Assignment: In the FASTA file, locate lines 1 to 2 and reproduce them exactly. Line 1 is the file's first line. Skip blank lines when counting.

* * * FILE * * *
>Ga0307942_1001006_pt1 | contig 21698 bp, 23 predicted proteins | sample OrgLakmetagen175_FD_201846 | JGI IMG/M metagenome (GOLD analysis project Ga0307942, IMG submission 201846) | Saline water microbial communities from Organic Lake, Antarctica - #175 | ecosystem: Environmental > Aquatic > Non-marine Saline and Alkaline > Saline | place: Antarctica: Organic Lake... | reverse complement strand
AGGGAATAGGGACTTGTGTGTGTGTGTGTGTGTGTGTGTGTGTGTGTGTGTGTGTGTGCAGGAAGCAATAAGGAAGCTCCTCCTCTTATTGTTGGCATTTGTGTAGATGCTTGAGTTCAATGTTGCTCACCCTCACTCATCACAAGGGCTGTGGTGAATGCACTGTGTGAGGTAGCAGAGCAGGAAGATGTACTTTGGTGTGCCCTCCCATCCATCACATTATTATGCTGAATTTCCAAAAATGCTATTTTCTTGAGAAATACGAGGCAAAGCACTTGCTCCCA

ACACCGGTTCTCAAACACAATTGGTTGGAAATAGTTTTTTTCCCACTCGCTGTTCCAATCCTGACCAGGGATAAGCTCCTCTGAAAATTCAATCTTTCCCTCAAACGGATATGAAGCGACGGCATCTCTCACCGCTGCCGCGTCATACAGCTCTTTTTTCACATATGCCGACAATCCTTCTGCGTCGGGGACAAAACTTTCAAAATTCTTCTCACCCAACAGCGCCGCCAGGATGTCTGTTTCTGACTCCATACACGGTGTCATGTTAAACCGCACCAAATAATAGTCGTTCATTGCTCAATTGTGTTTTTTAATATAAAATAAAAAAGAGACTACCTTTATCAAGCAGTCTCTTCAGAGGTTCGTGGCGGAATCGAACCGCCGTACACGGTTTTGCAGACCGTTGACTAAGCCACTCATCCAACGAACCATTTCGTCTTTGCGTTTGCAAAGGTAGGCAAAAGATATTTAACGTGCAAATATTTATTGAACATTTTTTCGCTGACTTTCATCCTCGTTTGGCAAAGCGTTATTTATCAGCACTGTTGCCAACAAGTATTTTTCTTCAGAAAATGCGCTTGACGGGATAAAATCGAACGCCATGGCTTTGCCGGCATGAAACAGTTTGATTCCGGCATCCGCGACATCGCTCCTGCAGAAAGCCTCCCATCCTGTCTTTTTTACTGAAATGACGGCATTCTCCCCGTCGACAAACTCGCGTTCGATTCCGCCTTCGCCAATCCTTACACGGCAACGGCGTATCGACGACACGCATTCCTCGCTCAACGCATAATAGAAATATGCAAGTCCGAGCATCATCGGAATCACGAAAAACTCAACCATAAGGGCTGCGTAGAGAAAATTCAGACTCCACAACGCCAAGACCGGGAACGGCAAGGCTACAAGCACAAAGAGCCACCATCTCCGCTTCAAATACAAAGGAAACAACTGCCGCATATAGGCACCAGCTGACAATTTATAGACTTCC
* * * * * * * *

>Ga0307942_1001006_pt1 | contig 21698 bp, 23 predicted proteins | sample OrgLakmetagen175_FD_201846 | JGI IMG/M metagenome (GOLD analysis project Ga0307942, IMG submission 201846) | Saline water microbial communities from Organic Lake, Antarctica - #175 | ecosystem: Environmental > Aquatic > Non-marine Saline and Alkaline > Saline | place: Antarctica: Organic Lake... | reverse complement strand
AGGGAATAGGGACTTGTGTGTGTGTGTGTGTGTGTGTGTGTGTGTGTGTGTGTGTGTGCAGGAAGCAATAAGGAAGCTCCTCCTCTTATTGTTGGCATTTGTGTAGATGCTTGAGTTCAATGTTGCTCACCCTCACTCATCACAAGGGCTGTGGTGAATGCACTGTGTGAGGTAGCAGAGCAGGAAGATGTACTTTGGTGTGCCCTCCCATCCATCACATTATTATGCTGAATTTCCAAAAATGCTATTTTCTTGAGAAATACGAGGCAAAGCACTTGCTCCCA